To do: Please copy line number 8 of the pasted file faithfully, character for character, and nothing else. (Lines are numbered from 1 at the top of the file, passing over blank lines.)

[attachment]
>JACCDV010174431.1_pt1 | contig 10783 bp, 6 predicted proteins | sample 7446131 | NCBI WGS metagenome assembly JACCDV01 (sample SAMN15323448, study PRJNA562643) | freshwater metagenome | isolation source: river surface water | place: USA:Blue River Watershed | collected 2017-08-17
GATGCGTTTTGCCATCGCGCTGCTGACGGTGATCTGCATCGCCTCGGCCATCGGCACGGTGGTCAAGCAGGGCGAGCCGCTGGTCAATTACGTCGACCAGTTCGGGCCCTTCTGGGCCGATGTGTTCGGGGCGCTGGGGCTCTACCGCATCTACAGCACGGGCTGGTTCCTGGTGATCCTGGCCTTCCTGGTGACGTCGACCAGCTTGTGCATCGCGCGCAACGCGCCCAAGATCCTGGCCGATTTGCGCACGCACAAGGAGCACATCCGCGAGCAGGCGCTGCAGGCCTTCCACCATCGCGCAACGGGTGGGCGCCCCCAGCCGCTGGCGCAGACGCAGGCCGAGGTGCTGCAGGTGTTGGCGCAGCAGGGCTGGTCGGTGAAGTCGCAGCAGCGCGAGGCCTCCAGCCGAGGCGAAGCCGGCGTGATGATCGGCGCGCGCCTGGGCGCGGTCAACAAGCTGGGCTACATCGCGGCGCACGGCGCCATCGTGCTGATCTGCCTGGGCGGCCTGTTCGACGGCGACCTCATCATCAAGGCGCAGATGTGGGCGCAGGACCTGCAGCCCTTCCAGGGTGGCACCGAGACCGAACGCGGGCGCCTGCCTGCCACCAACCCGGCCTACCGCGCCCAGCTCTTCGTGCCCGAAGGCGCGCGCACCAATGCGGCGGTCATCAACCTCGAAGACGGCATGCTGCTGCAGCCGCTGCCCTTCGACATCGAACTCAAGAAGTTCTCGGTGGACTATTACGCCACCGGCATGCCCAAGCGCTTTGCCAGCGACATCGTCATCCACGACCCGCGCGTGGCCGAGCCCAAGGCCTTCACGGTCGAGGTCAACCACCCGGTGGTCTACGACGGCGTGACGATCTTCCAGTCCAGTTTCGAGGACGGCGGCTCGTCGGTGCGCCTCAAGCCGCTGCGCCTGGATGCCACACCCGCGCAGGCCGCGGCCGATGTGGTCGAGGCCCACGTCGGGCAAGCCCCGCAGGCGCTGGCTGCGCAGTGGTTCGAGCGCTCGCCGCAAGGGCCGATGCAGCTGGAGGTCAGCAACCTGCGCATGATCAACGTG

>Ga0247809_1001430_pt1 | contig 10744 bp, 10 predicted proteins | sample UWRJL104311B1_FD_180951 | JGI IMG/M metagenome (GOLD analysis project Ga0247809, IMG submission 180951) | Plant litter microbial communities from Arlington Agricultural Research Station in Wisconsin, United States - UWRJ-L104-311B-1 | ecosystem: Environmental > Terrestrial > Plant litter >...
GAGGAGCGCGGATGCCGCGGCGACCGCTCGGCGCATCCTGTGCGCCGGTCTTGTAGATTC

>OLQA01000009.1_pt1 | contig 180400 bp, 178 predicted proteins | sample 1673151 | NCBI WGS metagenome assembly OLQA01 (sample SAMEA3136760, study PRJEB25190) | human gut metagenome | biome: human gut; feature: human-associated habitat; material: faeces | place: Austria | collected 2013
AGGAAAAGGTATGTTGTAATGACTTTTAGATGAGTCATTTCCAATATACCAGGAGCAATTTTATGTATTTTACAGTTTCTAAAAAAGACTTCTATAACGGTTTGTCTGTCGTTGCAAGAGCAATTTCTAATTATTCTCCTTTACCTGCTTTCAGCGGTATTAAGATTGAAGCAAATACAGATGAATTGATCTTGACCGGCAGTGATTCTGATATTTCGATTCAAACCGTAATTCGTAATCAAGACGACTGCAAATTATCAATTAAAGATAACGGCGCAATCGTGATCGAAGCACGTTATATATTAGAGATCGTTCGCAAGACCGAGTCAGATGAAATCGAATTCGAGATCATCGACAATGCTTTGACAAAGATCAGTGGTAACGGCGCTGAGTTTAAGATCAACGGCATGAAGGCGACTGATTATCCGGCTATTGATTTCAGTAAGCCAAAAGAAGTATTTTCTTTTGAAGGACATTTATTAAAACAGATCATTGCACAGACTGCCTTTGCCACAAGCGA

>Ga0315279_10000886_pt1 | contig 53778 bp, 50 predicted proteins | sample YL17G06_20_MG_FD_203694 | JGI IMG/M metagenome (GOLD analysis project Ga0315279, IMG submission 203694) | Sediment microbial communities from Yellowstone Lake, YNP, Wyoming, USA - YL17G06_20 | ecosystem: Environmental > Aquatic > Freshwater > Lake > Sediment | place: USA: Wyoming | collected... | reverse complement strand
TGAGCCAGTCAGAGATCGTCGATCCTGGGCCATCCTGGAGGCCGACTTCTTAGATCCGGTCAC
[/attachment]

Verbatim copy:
TGAGCCAGTCAGAGATCGTCGATCCTGGGCCATCCTGGAGGCCGACTTCTTAGATCCGGTCAC